And yeah, that was an important part of my high school experience. And then in my actual school, that was just, it’s a lot of fun. I was active in sports, a lot of extracurriculars. And had a good number of friends. I loved going to school every day. I loved seeing people. I loved sports and being active. So, it was a very positive experience.
[00:04:31] Tommy Thomas: Being Chinese American, did you feel different or were you pretty much one of the crowd?
[00:04:37] Tom Lin: Yeah, certainly at that time and age, I began to understand more of my ethnic background, I went to a school which was majority white for sure.
I was one of the few Asian Americans in my grade. And no, I mean I certainly noticed those dynamics. But if anything, it gave me a lot of experiences being a cross-cultural person every day. I went to a setting that was different from my home or my church, which was an ethnic church.
It was actually a Taiwanese church that I went to. So, I would cross cultures every day. And it certainly has helped me as an adult in my career as well. These days I’m in a different setting, multiple different settings in different cultures every day, to experience that in high school every day, certainly helped develop me and shape me positively and prepare me for the future.
[00:05:24] Tommy Thomas: You went to Harvard, and you studied economics. Tell us a little bit about that. How does a guy choose economics as a major?
[00:05:30] Tom Lin: I often say, my major is economics, but in many ways my major was InterVarsity. It was the campus ministry I was involved with.
Going to Harvard, which was a generally liberal arts school. So, there’s no business major per se. Economics was the most popular major. It was general enough, social science, and so I fell into it. It wasn’t that I was passionate about economics. However, I would say looking back now, I see how God used it.
I’ve been in pretty much full-time vocational ministry most of my life, with the exception of a few years, and economics helps me think about systems, systematically about things. Trends help me analyze things, analyze this macro and micro.
I think economics, certainly starting economics certainly helps me with today. I would not have made that connection though if you just assumed that I never use economics anymore, but I do use some of the ways you’re taught to think.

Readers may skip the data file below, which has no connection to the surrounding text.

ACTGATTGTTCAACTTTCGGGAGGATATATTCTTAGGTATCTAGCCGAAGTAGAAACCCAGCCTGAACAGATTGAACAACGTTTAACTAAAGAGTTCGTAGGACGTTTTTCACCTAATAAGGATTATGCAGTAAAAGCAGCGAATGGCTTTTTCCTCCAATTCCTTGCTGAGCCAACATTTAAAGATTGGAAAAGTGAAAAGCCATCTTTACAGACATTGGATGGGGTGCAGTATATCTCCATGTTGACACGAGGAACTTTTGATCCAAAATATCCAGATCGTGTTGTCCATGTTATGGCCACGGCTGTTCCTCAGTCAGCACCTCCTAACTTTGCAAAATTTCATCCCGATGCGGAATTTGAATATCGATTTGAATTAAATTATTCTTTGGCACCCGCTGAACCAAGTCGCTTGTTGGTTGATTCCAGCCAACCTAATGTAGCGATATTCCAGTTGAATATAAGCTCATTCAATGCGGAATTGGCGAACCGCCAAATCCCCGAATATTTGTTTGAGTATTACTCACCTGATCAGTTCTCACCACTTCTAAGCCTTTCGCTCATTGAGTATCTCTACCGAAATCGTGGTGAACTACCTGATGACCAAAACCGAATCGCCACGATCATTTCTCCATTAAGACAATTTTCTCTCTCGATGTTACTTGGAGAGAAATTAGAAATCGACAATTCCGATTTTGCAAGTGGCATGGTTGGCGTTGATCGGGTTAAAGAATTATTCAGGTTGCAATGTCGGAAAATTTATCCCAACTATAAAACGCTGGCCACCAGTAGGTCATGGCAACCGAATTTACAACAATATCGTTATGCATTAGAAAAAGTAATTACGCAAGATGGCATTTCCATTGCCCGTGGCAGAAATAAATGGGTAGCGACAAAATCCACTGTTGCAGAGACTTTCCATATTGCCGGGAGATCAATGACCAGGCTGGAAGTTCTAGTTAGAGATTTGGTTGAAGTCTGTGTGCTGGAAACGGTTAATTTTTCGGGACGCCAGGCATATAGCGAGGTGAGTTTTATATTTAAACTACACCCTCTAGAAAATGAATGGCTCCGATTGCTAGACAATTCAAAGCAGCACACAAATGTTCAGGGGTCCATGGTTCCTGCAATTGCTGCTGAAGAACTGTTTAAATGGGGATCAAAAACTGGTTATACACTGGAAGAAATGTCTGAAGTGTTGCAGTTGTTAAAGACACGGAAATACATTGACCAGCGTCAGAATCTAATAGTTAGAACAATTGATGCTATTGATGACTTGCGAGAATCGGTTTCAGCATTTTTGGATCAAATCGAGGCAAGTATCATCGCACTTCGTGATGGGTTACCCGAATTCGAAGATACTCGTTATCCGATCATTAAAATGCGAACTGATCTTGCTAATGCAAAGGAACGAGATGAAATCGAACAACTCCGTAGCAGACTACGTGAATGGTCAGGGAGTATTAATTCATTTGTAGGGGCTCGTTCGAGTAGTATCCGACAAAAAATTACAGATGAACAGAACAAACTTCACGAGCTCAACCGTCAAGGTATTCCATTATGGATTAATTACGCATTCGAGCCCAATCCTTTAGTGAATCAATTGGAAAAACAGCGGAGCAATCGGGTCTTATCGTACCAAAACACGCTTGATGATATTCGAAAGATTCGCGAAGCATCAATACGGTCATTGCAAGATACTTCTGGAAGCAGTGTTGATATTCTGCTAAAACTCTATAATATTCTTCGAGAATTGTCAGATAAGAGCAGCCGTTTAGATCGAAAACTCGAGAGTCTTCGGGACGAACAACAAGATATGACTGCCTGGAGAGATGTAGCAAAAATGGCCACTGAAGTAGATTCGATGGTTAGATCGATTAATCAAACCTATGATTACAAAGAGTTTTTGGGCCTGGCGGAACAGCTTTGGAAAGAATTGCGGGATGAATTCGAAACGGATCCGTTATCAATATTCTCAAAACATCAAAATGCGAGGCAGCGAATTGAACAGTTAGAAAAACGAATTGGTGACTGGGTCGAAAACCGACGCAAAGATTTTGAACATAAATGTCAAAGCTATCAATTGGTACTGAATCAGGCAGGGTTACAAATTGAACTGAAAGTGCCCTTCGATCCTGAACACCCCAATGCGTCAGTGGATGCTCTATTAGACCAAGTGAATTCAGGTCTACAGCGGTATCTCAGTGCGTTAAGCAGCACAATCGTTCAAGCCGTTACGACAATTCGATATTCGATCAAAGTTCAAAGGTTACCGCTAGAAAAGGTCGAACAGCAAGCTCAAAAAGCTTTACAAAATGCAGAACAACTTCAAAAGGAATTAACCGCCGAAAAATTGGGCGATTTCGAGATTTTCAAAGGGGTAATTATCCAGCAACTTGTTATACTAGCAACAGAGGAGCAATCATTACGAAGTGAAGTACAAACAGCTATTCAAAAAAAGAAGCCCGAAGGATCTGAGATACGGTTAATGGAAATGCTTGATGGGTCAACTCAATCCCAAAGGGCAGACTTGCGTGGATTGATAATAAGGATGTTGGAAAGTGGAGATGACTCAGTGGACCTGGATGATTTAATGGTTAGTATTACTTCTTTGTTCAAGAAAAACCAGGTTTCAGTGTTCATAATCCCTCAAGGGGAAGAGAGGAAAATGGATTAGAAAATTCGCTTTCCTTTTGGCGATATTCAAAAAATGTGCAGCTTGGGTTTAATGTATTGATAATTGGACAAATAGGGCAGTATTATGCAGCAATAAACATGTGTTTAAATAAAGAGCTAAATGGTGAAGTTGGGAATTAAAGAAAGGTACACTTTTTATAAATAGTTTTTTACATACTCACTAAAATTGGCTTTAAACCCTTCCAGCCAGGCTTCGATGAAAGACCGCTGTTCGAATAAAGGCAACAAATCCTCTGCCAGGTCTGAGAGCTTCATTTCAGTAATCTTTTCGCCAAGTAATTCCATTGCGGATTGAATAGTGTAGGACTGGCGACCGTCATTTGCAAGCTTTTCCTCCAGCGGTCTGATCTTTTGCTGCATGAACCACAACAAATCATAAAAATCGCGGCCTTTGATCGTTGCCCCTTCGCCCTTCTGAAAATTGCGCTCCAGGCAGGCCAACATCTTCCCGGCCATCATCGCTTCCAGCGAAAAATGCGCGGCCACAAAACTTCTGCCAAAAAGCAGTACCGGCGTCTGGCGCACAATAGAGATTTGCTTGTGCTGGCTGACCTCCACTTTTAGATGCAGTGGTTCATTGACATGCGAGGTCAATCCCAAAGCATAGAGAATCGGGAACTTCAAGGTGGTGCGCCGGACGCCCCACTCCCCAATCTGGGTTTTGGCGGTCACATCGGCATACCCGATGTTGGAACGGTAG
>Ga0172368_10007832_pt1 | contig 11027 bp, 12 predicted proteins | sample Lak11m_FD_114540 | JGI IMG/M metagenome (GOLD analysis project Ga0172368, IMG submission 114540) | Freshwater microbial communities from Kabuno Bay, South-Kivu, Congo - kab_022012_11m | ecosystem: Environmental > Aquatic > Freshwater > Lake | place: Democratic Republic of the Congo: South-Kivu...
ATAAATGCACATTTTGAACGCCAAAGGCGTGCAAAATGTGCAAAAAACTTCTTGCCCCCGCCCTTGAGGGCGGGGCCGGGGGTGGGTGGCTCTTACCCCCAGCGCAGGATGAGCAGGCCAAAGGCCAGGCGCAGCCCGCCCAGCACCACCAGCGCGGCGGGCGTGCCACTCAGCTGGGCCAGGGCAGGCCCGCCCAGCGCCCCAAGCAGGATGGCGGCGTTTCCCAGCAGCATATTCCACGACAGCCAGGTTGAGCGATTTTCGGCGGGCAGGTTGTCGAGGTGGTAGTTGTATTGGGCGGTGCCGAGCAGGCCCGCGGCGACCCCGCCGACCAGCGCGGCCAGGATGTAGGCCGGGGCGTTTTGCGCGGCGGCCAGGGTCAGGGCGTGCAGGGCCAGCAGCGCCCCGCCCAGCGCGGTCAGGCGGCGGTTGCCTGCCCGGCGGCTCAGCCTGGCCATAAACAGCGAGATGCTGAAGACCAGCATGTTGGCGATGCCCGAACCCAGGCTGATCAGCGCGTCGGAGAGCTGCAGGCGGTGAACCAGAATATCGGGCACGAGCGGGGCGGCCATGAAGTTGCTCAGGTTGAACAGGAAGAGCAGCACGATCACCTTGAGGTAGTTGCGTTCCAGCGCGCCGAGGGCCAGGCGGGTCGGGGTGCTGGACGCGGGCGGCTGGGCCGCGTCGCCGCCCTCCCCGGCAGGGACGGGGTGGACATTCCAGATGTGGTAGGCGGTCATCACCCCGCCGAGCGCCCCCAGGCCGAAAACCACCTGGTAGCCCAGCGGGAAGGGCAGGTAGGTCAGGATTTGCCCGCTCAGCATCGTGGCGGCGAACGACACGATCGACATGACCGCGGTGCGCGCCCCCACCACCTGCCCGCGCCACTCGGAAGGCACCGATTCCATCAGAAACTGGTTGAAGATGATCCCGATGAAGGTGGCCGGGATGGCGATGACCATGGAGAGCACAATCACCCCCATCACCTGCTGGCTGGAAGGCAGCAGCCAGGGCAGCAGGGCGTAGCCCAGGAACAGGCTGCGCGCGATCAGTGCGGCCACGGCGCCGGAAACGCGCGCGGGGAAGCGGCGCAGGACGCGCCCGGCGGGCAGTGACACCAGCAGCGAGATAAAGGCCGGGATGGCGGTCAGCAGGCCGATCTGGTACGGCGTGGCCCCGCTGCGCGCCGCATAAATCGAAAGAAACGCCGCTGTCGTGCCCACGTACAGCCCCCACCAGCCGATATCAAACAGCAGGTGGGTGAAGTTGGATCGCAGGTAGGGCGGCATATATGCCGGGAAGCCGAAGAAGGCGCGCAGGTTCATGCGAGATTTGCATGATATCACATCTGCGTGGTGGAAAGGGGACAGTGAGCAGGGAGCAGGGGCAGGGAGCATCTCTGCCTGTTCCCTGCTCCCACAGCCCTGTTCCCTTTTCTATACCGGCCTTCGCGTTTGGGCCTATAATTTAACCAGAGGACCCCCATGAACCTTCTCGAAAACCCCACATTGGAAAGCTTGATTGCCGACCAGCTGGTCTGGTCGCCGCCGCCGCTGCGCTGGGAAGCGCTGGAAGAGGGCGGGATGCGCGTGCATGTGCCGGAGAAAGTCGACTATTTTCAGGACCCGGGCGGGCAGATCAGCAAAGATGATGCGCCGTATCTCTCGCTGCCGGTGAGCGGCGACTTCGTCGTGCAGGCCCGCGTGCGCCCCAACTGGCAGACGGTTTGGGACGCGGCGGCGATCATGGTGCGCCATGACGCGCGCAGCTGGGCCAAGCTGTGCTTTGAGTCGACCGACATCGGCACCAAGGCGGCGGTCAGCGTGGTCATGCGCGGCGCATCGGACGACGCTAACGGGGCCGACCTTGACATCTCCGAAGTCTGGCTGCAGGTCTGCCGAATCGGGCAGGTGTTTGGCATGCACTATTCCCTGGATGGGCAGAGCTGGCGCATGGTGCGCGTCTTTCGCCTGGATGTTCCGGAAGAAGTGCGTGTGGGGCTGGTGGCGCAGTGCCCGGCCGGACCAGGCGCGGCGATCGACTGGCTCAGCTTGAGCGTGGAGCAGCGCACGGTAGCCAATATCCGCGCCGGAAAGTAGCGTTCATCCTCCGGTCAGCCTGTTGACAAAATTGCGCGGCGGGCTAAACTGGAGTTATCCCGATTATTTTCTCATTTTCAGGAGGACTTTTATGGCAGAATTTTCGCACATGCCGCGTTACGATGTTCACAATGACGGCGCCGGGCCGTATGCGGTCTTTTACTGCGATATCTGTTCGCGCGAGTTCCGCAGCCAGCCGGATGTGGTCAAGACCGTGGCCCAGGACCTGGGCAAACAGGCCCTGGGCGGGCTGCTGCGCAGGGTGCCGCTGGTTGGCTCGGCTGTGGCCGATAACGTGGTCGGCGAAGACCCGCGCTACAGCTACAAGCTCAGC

[00:06:33] Tommy Thomas: How did you connect with InterVarsity?
[00:06:36] Tom Lin: It was InterVarsity who reached out to me. I had no idea what InterVarsity was when I got to college and a group of sophomores knocked on my door, were persistent, and invited me to Bible study. I checked it out. They were persistent. Again, I joined a small group, so InterVarsity really reached out to me and I had a great experience in a small group Bible study my freshman year.
The community I loved and then I loved doing ministry. I learned how to serve others and reach out to others and minister to others, and I had a blast and just got more involved in and grew as a leader in university.
[00:07:12] Tommy Thomas: Early in your career, you helped establish IFES in Mongolia. What was that like and what was the hardest part of that?
[00:07:22] Tom Lin: Yeah, so in the early 2000’s, my wife, Nancy and I went to Mongolia, and it was a context which really was a pioneering context, we call it. There’s not much Christian ministry going on. The Bible was translated in the year 2000. We arrived in 2001-2002 where, you know, there was a lot of excitement for this new Bible.
Church planting was going crazy. People were investing a lot in church planting. I would say that was an exciting experience because we were on the front end of a huge decade of growth in the Mongolian church. And yeah, we wanted to go because people needed to hear about Jesus and most Mongolians had never heard of the gospel before.
And so what an opportunity to go and focus on student ministry, campus ministry, specifically planting a new campus ministry movement in Mongolia. And it was Mongolian, the goal was that it would be Mongolian led indigenous, that we’d raise up Mongolian staff and eventually a Mongolian board and praise God that those things happened over a period of time.
[00:08:32] Tommy Thomas: Can you think of anything that you learned there that you’ve carried forward? Any particular leadership lesson that you still use today?